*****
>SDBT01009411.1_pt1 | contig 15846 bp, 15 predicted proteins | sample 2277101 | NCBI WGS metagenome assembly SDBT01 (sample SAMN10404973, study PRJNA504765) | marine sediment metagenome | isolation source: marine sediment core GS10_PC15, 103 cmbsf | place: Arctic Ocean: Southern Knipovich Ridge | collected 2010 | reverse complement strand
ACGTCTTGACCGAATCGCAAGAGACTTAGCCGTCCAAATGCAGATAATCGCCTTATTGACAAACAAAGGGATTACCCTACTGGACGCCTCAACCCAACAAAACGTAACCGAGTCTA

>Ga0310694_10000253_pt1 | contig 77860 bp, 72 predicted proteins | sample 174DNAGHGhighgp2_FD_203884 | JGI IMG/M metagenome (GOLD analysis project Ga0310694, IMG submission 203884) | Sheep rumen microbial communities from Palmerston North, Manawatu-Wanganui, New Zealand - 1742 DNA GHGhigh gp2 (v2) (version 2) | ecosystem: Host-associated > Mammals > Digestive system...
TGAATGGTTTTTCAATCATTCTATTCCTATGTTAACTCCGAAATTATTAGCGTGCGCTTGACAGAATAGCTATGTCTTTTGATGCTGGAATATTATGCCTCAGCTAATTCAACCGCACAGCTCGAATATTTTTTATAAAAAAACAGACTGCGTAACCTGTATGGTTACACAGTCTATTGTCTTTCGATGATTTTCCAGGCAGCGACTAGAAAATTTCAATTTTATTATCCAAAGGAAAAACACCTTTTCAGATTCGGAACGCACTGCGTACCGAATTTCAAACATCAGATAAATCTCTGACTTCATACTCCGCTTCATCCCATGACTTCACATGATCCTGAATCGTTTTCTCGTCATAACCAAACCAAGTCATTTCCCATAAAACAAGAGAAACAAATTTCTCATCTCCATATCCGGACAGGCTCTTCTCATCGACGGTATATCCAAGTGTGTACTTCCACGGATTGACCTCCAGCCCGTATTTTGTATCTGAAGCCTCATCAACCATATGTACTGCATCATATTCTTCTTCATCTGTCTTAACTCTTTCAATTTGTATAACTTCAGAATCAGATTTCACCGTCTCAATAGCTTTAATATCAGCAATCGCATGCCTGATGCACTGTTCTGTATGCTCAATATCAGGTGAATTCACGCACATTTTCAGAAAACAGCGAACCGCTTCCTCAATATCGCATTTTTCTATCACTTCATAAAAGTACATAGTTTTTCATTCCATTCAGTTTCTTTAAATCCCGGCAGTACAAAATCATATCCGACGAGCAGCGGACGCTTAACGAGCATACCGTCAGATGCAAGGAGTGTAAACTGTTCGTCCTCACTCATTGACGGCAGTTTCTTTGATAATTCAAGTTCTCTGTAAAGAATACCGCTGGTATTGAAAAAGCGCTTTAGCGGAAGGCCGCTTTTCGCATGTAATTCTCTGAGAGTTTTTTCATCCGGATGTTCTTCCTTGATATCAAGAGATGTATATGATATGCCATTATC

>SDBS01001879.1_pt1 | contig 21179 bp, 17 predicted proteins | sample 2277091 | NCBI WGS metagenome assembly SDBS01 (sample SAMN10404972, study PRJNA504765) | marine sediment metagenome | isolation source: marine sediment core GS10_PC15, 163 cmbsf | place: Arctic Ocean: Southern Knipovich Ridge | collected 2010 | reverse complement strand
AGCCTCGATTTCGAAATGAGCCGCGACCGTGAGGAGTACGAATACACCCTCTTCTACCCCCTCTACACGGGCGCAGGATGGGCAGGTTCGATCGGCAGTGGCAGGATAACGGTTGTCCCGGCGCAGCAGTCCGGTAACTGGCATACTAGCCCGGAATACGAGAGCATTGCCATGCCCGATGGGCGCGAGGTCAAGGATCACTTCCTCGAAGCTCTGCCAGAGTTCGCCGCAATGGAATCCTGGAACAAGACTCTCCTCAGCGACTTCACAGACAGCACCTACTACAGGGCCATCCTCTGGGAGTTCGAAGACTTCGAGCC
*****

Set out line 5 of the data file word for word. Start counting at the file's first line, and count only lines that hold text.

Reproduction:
>SDBS01001879.1_pt1 | contig 21179 bp, 17 predicted proteins | sample 2277091 | NCBI WGS metagenome assembly SDBS01 (sample SAMN10404972, study PRJNA504765) | marine sediment metagenome | isolation source: marine sediment core GS10_PC15, 163 cmbsf | place: Arctic Ocean: Southern Knipovich Ridge | collected 2010 | reverse complement strand